The Acjachemen's victory
The Acjachemen quietly marked the win against the Foothill South toll road by honoring land that will not be disturbed.
By Karin Klein, Los
Angeles Times, DECEMBER 27, 2008
On the chilly morning of the winter solstice last Sunday,
the sun was just cresting the ridgeline of San Mateo
Canyon as the Acjachemen talking circle started. Twenty
or so people stood around a campfire. They passed a
smoking bundle of dried white sage from hand to hand,
then took turns speaking.
But rather than the cycle of seasons,
the topic on everyone's mind was that they had won,
they who are not accustomed to winning. The ground on
which they stood, site of an Acjachemen village that
flourished for more than 8,000 years, would not be traversed
by a turnpike. Not likely, anyway, after the federal
government three days earlier rejected an appeal to
build the Foothill South toll road through San Onofre
The debate about the proposed toll road
centered on potential damage to a favorite surfing spot
and the fate of the endangered Pacific pocket mouse.
Less mentioned was Panhe, the former village located
within the state park just south of San Clemente, to
which a number of Acjachemen -- called Juaneño
by the Spanish -- can trace their lineage, thanks to
the careful records kept by missionaries.
"This is our Mecca," Rebecca
Robles, one of those descendants, had told me on an
earlier visit. "This is our temple."
In 1769, the Portola expedition came
across the 350 residents of Panhe. This is where the
first baptism in California was performed, the site
now marked with a large white cross.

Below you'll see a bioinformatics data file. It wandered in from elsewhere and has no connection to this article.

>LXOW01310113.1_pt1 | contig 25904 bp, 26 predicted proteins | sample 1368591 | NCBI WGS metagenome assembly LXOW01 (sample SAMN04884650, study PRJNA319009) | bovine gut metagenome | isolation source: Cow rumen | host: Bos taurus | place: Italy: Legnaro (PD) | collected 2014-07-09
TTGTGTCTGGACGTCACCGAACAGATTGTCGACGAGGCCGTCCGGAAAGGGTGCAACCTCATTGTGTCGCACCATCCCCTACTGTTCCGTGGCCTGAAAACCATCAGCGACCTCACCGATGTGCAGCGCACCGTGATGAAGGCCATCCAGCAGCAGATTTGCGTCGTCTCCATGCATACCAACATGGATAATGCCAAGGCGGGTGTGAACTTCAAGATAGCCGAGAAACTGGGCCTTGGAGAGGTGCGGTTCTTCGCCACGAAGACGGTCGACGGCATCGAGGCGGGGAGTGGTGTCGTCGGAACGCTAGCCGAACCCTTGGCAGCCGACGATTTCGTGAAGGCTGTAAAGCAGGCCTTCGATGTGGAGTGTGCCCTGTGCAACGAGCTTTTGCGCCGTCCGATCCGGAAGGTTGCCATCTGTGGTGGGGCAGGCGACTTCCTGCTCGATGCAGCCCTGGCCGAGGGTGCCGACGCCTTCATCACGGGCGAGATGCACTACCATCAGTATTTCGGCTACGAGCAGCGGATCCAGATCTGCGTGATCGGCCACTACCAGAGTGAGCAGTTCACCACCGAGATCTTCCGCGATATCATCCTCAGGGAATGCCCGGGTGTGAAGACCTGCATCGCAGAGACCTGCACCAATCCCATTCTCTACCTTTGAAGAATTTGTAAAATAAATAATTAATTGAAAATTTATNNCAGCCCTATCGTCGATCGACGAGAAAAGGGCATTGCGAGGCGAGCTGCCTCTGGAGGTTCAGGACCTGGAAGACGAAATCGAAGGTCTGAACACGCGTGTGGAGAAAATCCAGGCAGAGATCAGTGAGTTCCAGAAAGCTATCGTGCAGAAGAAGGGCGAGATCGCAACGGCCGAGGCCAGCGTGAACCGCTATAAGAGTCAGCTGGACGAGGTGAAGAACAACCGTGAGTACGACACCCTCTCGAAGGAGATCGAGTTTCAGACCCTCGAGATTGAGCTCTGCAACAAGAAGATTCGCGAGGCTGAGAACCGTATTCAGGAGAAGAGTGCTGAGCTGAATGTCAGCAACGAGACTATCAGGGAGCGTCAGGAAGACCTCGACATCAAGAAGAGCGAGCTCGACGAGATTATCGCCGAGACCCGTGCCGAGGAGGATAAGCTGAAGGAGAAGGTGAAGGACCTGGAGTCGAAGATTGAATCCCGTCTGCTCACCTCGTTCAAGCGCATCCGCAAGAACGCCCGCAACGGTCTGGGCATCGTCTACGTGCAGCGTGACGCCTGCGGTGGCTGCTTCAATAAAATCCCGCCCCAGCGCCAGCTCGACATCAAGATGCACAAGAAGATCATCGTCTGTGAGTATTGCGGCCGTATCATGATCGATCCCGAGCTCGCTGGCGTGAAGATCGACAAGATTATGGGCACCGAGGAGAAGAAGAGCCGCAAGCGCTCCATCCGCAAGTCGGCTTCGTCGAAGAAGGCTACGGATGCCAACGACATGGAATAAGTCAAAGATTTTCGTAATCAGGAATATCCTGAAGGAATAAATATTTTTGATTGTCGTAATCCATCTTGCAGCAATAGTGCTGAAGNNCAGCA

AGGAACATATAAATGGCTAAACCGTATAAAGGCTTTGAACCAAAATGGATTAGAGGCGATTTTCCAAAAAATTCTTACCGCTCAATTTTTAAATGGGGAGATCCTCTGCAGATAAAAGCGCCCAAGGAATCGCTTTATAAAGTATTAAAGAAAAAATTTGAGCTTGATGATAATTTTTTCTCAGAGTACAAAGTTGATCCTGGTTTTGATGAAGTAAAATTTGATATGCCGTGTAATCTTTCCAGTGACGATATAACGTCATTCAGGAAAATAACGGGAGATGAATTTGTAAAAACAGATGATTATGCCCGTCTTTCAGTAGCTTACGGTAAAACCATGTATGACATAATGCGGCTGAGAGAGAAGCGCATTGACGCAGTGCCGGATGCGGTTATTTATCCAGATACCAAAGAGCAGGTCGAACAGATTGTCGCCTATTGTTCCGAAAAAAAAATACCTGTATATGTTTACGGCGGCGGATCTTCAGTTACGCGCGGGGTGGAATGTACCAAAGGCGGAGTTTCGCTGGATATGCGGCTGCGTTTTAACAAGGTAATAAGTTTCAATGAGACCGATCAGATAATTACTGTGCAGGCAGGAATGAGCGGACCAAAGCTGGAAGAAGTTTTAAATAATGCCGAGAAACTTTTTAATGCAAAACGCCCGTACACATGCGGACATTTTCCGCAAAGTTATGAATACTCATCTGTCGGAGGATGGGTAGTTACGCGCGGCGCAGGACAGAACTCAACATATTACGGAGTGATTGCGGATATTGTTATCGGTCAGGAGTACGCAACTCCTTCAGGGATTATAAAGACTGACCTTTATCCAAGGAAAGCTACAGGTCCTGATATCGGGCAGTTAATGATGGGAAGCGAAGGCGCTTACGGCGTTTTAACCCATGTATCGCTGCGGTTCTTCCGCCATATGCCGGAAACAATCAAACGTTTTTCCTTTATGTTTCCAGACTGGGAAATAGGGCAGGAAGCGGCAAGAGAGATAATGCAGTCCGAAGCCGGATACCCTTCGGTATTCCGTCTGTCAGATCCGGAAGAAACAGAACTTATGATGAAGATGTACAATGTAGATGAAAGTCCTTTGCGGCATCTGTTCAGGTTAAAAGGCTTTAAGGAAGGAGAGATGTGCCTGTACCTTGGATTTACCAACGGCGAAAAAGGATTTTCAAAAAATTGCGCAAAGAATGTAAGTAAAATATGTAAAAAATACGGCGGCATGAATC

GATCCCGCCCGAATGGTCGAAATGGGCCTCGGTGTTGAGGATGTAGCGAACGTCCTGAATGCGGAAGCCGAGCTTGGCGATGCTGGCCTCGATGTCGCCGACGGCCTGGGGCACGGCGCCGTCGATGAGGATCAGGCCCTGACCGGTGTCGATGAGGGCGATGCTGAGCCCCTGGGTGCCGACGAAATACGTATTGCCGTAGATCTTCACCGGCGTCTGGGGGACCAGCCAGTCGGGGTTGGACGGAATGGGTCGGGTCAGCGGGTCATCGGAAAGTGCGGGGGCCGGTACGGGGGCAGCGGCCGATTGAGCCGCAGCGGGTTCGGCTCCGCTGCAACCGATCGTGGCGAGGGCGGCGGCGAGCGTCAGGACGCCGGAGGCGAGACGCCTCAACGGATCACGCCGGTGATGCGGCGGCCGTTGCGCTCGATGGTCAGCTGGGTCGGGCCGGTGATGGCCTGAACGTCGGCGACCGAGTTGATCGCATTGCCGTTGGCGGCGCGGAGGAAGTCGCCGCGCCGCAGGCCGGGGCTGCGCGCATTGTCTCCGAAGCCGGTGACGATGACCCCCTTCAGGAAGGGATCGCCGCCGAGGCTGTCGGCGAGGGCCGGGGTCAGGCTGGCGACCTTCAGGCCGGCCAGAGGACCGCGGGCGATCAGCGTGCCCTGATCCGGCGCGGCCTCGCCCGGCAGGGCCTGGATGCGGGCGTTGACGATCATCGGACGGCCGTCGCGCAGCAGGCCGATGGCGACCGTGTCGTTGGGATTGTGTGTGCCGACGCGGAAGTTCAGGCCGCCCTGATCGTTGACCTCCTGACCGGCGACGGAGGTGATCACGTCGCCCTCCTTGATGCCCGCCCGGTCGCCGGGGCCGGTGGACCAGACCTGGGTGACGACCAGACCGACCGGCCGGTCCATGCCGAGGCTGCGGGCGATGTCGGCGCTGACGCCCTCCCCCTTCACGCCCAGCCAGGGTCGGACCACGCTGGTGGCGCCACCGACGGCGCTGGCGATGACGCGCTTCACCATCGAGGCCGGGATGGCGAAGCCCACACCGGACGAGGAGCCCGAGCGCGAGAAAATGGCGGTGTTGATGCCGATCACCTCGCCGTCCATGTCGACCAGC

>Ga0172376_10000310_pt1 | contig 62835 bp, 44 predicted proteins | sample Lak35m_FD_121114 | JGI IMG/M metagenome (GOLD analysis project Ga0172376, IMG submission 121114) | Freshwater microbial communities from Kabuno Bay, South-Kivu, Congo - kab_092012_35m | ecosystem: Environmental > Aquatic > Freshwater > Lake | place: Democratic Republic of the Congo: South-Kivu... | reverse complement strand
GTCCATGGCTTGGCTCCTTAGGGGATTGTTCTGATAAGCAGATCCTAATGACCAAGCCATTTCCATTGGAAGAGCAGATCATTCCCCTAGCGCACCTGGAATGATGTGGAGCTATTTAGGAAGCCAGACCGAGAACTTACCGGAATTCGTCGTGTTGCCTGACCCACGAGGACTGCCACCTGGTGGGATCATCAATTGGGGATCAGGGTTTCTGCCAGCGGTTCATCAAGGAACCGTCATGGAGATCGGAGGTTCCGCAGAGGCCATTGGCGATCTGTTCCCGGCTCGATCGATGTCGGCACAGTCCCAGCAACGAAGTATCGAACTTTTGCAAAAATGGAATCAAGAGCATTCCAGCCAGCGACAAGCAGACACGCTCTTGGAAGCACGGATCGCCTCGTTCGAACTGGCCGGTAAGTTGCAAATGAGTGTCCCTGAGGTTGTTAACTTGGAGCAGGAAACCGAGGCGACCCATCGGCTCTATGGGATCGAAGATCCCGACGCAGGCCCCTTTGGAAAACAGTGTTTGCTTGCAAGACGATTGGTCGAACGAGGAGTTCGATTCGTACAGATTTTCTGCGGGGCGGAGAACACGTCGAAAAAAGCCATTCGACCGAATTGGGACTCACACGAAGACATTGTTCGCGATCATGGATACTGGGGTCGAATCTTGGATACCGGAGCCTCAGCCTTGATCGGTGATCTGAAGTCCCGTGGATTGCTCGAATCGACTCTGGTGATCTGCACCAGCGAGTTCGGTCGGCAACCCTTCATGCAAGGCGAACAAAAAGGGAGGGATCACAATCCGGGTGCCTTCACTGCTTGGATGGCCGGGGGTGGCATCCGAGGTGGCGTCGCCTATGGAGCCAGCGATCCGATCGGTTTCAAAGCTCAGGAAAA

It's easy to see how Panhe's importance,
both historical and as a modern gathering place for
Acjachemen ceremonies, might be overlooked, even though
it is listed by the Native American Heritage Commission
as a sacred site. The cross is the only obvious sign
of previous human settlement. But a wealth of artifacts
lies underground, along with untold numbers of human
The Acjachemen lost efforts to preserve
old settlements at Bolsa Chica in Huntington Beach and
at a site near the San Juan Capistrano mission. And
their decades-long quest to become a federally recognized
tribe has so far failed, in part because they are split
into four factions. (That failure in turn is a relief
to municipal leaders who fear the group will erect its
own objectionable development -- a casino.) The toll
road was a rare and unexpected victory.
By the time the solstice ceremony concluded,
the canyon was softly sunlit, newly green from recent
rains and looking much like it must have for thousands
of years. How many of us can stand on a spot and say
that when Christianity was born, when the Ten Commandments
were written, my ancestors were right here?
We admire civilizations for the
man-made monuments that transform the landscape. The
Pyramids. Stonehenge. The Acjachemen honor their ancestors
for leaving no trace.